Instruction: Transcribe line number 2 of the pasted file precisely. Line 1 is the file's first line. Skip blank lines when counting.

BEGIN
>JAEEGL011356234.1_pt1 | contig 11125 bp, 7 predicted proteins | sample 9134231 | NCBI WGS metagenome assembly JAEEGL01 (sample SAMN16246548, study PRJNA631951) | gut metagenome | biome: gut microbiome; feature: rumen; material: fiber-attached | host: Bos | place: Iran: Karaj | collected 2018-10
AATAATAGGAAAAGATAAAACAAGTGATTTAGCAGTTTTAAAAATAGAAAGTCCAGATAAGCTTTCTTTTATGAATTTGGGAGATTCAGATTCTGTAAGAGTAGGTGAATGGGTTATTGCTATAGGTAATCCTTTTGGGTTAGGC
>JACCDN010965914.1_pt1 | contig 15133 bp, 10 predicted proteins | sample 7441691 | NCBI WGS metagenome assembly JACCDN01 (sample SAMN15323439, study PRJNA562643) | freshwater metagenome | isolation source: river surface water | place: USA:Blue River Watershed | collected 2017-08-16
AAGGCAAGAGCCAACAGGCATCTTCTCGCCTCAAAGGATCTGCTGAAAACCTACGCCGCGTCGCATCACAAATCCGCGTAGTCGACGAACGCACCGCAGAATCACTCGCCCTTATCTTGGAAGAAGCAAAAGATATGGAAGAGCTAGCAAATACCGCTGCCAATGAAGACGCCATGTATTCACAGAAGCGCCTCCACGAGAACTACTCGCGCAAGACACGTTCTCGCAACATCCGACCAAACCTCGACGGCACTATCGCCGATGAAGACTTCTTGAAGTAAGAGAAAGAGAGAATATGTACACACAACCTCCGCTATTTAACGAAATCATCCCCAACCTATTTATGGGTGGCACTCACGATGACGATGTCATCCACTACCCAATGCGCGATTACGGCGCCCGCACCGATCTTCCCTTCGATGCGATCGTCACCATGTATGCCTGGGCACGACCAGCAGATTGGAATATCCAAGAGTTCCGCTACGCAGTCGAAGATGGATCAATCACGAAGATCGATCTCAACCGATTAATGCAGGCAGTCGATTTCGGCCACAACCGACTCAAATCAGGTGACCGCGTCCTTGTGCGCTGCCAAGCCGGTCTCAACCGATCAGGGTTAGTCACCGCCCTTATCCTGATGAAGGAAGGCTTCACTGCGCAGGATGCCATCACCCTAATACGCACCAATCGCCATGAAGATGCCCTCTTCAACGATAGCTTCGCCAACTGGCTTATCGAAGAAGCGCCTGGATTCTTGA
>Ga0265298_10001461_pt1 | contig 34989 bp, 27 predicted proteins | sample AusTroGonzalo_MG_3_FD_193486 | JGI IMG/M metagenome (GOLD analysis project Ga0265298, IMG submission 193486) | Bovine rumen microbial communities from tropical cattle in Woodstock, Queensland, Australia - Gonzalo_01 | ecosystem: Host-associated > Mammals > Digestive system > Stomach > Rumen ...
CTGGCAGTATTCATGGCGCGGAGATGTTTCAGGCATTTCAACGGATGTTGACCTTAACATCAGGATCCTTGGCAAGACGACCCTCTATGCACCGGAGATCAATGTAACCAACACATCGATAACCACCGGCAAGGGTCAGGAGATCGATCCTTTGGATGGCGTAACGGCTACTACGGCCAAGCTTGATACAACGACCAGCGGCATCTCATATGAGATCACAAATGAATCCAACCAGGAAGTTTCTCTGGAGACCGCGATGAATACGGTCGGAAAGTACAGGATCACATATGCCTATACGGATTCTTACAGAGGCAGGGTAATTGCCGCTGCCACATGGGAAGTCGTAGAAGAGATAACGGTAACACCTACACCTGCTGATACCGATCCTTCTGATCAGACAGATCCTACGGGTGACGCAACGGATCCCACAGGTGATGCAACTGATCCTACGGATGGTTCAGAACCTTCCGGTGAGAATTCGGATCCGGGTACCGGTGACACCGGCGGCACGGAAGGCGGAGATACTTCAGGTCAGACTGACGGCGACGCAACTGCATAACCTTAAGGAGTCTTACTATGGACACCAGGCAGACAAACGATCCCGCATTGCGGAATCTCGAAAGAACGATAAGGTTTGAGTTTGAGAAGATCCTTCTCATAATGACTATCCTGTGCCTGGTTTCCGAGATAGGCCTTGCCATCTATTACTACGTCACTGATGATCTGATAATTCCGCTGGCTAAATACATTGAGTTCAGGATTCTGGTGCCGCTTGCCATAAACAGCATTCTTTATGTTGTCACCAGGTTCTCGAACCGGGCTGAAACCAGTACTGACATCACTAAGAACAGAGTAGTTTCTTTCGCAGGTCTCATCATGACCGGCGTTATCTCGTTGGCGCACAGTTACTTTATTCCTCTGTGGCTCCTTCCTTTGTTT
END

AATAATAGGAAAAGATAAAACAAGTGATTTAGCAGTTTTAAAAATAGAAAGTCCAGATAAGCTTTCTTTTATGAATTTGGGAGATTCAGATTCTGTAAGAGTAGGTGAATGGGTTATTGCTATAGGTAATCCTTTTGGGTTAGGC